Moonshine is very versatile as a survival and shtf commodity, but where it will really shine in your prepretuare is as a barter item. Preppers often talk about stockpiling things that can be used as barter items, but most things we talk about are one-offs after shtf. Things like toilet paper, diapers, ammo, coffee, and cigarettes to name a few. But whiskey can be made again and again if you know how to do it.
This article isn’t meant to be a how-to. It’s meant to just get you thinking about the usefulness of moonshine in your preparedness plan.
You have to have a still if you’re going to make moonshine. The good news is a simple still is easy to make, but you need to make it now because salvaging the things you need after shtf might prove to be difficult.
There are many designs on the internet. The size of the still will determine how much whiskey you get from a single still run. The bigger the still the more whiskey per run will be possible, but the bigger it is the more difficult it becomes to transport. I believe theses two variables should be considered when deciding which design to build.
The Mash Recipe
As a prep Moonshine will be made from whatever you can get your hands on. There won’t be any fancy recipes or consistency unless you’re able to produce the ingredients you need. Traditionally moonshine is made with grains most notable is corn, but it can be made from anything containing sugar or starch.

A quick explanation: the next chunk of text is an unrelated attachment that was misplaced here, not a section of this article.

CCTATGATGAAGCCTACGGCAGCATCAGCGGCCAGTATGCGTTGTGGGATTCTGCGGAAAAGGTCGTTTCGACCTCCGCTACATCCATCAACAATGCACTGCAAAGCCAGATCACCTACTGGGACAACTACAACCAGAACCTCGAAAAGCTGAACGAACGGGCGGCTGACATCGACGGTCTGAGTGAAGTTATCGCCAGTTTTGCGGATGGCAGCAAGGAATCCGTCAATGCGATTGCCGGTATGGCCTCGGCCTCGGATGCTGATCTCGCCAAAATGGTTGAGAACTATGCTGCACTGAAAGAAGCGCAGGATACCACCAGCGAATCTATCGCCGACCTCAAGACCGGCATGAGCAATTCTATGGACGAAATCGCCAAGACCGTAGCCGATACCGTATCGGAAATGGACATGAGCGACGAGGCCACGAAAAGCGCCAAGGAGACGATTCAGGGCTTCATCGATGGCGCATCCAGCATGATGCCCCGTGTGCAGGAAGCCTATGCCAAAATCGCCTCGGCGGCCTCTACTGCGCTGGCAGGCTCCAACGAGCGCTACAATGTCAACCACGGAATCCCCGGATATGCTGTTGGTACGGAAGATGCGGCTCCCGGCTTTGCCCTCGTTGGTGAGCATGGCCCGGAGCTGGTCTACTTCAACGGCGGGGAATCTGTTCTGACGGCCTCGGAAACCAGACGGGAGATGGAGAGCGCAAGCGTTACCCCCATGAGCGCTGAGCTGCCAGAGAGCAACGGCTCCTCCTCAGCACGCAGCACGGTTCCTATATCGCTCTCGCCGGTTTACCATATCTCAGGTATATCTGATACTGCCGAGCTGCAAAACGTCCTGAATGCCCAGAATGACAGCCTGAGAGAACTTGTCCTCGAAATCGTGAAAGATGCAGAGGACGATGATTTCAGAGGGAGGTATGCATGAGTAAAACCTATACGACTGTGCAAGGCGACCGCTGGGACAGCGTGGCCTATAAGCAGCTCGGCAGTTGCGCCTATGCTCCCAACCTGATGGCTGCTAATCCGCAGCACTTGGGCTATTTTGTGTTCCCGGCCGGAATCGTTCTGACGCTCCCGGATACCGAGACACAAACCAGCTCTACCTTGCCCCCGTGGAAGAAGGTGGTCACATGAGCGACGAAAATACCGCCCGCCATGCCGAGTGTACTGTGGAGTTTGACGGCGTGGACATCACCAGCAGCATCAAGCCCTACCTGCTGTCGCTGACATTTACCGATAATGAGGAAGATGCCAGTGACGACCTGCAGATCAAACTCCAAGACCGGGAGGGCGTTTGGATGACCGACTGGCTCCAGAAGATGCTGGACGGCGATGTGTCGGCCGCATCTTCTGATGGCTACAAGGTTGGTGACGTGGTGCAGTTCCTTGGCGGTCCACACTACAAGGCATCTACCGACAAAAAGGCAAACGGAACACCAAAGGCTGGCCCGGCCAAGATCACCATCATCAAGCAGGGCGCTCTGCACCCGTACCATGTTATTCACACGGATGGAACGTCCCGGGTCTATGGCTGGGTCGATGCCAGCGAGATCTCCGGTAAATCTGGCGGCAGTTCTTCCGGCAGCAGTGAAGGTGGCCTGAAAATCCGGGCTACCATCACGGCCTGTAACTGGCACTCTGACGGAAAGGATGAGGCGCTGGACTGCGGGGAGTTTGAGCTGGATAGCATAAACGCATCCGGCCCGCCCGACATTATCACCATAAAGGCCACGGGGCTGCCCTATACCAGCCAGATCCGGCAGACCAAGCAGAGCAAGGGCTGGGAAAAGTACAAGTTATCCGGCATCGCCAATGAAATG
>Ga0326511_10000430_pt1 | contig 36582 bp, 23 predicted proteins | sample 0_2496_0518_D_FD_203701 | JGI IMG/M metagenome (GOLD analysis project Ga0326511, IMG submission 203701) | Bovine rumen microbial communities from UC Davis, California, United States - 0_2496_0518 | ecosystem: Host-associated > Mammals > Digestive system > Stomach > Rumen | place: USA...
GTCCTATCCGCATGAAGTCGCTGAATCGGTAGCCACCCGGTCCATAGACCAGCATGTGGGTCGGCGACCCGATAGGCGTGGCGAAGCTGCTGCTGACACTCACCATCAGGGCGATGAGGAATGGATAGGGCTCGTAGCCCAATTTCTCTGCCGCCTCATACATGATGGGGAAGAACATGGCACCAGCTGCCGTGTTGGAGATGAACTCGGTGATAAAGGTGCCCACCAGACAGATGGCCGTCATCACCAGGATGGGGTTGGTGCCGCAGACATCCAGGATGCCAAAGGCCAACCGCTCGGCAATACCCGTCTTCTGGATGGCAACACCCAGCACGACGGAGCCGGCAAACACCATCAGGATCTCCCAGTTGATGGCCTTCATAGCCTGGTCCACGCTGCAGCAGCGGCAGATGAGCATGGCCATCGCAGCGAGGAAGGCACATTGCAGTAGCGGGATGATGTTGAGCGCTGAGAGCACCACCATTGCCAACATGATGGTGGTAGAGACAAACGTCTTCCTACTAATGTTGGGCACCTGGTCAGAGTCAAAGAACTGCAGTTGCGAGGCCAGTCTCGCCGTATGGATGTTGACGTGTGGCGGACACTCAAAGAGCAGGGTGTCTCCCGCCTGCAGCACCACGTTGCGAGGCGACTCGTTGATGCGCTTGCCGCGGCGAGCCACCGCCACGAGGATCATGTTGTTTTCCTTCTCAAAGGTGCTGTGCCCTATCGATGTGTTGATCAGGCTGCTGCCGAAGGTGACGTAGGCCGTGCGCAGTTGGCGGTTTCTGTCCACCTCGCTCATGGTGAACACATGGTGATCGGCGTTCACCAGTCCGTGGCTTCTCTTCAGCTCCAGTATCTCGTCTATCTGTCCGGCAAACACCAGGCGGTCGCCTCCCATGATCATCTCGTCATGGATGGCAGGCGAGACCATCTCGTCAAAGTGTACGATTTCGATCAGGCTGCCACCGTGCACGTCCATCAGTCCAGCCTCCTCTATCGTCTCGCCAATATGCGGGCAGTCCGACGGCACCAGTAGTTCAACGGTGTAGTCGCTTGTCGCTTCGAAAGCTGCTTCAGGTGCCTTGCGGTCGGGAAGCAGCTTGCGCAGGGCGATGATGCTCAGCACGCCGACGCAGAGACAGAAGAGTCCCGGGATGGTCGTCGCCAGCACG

Even if you can’t produce what you need there will be all kinds of things in the wild that you can use. All the wild edible berries in your area can be used to make moonshine (brandy to be specific). Potatoes, turnip, wild sunchoke, pawpaw, and all the tree fruits can be used.
So, unless you’re just having a hard time finding enough food to eat, there should be plenty use in a batch of mash.
in the modern fermentation process, we use activated yeast and sugar to streamline the process, but you won’t be able to run down to the store to pick these items up. Fermentation will still happen naturally just not as quickly.
In fermentation you have yeast that feeds on the sugars and starches, in turn, the yeast releases alcohol, thus turning sugar into alcohol. This process can be done in 5 to 10 days with activated yeast but will take longer without it. Don’t bother stocking up on activated yeast because it loses its effectiveness rather quickly.
Another plus is that the fruit you find that may have already started to become overripe and mushy is perfect for a batch of mash. That rotten apple at the bottom of a barrel won’t be a problem after all.
The yeast is the easiest ingredient of all. If you pick your fruit outside there will already be natural yeast on the surface of the fruit. Don’t wash it off. This natural yeast will start the fermentation process on it’s own. If you’re really serious about making whiskey as a barter item then you can even propagate your own yeast and have it already activated to speed up the process.
As stated before, this article is meant to promote the advantage of using moonshine as a barter item. I don’t think a discussion is needed about whether whiskey will be a popular commodity or not. add to that the renewable nature of moonshine and it seems to be a great asset to any prep.
The processes involved in making moonshine are more complex than this article allows. If you would like me to do some how-tos about making moonshine with natural sugars and yeast let me know in the comment section at the end of the article.
For really smooth mash recipe click picture below.